A new analysis by The Washington Post shows how Lawn Boy by Jonathan Evison became the second most challenged book in 2021.
The coming-of-age novel, with features a gay Mexican American protagonist, was first published in 2018. However, it wasn't until three years later that Lawn Boy attracted controversy.
On Sept. 19, 2021, Brandi Burkman appeared before a Texas school board to complain about Lawn Boy, which her 16-year-old son had discovered in his AP English classroom and brought home for supplemental reading.
When Burkman, who is Catholic, looked at Lawn Boy herself, she discovered that it contained a sexual encounter between two 10-year-old children.
"What sort of diversity are you intending to teach my child with material like this? Who normalizes sex acts between fourth-graders?" she implored. "I'll tell you who. Pedophiles."
Days later, Stacy Langton of Virginia, inspired by Burkman, falsely said in her school board's meeting that Lawn Boy depicted a sexual encounter between an adult man and a 10-year-old.
Claiming that the "book describes a fourth-grade boy performing oral sex on an adult male," she said. "Pornography is offensive to all people! It is offensive to common decency!"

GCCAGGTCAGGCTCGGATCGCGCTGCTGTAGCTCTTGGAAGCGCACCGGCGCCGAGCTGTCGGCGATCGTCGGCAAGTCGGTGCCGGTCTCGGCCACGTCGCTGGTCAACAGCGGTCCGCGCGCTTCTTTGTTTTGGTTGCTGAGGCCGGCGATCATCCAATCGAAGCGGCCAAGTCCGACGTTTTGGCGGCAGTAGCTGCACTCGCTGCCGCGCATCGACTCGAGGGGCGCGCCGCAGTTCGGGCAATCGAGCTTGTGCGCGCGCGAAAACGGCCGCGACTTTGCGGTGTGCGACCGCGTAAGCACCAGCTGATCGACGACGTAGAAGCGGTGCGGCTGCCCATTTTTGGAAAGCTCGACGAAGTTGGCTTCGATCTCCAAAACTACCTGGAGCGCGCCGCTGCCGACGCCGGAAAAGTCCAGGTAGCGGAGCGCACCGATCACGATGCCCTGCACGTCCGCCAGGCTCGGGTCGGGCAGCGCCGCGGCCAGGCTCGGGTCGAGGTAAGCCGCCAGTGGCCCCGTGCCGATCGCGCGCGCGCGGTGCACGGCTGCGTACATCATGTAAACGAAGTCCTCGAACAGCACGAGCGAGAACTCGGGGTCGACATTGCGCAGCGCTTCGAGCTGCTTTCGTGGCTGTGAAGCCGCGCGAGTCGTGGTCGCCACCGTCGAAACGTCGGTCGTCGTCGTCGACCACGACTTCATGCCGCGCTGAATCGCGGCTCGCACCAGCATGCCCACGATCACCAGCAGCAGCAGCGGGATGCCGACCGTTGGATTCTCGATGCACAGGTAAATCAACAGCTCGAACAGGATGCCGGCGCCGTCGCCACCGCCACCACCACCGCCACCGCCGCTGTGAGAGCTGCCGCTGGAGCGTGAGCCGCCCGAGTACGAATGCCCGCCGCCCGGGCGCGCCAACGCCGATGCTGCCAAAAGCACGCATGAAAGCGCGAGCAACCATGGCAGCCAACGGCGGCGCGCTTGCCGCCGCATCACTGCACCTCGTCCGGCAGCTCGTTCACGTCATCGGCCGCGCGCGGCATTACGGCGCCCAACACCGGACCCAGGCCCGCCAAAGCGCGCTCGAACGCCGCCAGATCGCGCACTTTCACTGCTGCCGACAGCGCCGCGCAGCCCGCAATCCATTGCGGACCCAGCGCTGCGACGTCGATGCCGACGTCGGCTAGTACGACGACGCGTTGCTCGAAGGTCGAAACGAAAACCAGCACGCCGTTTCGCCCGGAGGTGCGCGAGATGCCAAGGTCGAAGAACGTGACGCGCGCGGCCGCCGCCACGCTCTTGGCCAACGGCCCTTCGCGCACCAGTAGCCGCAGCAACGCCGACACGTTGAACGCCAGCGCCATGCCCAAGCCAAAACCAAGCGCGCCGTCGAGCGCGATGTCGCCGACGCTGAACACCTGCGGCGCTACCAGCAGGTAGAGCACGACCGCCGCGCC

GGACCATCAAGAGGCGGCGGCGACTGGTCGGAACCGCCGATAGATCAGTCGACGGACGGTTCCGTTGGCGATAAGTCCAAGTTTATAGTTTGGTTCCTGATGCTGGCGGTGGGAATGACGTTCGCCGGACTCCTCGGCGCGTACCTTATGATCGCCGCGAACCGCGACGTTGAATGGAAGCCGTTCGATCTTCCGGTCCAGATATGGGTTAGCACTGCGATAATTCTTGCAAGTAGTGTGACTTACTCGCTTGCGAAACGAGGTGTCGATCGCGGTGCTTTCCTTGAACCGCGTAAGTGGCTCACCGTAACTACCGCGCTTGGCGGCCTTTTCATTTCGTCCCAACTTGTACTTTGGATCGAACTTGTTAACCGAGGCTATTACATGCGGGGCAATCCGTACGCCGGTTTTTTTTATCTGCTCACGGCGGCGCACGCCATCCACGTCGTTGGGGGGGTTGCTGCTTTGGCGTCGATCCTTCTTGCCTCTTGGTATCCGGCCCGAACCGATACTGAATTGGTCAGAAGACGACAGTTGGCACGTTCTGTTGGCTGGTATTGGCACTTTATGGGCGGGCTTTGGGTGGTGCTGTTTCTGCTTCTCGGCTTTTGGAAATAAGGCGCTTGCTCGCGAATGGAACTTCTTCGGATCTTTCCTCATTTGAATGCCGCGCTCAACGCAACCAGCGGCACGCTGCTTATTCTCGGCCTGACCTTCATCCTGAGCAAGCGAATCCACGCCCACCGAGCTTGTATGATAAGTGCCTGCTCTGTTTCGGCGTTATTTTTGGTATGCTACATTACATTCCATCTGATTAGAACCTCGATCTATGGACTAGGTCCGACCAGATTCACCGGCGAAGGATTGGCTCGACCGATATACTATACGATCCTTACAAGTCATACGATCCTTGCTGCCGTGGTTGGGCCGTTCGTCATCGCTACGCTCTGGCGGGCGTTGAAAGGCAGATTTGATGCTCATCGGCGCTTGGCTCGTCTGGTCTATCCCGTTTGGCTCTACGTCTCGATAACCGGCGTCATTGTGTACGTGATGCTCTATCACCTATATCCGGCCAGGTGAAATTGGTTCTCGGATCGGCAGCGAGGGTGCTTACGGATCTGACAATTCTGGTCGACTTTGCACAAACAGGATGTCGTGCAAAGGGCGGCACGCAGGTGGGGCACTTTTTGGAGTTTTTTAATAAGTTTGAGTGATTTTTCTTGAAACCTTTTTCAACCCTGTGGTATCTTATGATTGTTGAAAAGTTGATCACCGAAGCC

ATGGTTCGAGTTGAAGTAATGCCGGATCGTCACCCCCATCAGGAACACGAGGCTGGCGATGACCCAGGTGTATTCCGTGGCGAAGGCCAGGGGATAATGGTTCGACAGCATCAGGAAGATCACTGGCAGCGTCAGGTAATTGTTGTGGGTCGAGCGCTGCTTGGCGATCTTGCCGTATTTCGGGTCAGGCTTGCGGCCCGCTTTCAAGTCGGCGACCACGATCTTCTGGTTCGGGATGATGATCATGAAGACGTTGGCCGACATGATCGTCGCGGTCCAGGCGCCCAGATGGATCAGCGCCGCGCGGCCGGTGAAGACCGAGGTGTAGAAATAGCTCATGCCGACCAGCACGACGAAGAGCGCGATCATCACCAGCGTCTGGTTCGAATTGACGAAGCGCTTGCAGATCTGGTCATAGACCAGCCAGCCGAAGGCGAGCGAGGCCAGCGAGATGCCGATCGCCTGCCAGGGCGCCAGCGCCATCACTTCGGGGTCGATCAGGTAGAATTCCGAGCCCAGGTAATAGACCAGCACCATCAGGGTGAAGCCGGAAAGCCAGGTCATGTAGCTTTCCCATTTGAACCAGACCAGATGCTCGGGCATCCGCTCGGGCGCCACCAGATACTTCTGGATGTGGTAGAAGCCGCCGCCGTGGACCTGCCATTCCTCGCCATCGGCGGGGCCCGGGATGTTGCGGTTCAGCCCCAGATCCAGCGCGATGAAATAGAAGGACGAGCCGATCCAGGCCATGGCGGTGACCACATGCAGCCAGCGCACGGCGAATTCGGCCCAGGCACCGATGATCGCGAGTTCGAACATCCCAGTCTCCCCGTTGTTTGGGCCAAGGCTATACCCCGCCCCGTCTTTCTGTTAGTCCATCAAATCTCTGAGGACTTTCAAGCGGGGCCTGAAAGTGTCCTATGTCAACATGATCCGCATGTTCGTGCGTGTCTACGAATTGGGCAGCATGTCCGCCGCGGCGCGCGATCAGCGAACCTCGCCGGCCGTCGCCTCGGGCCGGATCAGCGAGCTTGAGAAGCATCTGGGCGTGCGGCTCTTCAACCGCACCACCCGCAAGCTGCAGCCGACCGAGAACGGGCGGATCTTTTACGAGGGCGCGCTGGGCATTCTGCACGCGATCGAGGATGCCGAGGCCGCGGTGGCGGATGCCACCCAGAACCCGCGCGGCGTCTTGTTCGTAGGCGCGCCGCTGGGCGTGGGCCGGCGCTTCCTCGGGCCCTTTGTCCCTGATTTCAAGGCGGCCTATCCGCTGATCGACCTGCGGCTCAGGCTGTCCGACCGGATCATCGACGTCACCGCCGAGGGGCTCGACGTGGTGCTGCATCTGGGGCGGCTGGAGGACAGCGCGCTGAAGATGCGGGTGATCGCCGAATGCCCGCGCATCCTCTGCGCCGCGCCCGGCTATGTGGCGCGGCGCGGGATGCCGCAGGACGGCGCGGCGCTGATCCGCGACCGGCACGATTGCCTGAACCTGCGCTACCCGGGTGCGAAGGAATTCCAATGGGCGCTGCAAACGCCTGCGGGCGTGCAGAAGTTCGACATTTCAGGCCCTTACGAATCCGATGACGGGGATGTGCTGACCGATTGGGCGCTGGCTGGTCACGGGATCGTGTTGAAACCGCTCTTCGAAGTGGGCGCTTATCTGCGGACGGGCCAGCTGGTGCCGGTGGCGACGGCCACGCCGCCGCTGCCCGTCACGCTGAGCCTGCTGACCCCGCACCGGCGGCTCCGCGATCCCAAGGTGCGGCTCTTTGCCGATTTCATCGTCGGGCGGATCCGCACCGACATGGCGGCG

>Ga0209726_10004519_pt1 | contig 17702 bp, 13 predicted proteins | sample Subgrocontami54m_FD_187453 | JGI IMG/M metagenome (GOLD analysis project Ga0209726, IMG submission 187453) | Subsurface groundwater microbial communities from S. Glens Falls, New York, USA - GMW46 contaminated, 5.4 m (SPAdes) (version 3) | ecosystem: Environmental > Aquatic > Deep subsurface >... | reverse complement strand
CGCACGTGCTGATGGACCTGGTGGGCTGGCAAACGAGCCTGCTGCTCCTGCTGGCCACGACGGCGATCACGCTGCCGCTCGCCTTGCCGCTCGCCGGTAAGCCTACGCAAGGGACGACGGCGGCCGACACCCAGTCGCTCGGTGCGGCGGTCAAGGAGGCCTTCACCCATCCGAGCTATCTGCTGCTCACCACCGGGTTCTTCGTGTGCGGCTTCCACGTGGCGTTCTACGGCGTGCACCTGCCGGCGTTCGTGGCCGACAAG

Langston's statement, though misinformed, got national coverage. Outraged parents across the country followed her lead.
According to the Post, the book was in challenged in 35 school districts spanning 20 states. In half of those places, Lawn Boy was temporarily removed from shelves, though in many cases it was later returned, once it was found that it didn't contain pedophilia.
Evison, however, said he never intended Lawn Boy to be placed in school libraries. In fact, he was surprised when the American Library Association gave the book a 2019 award in the young adult category.
Suggesting that librarians may have confused it with Gary Paulsen's book by the same name, Evison said Lawn Boy's intended readership was "nobody below a teenager."
The author also noted that sales of Lawn Boy have spiked massively in the last year.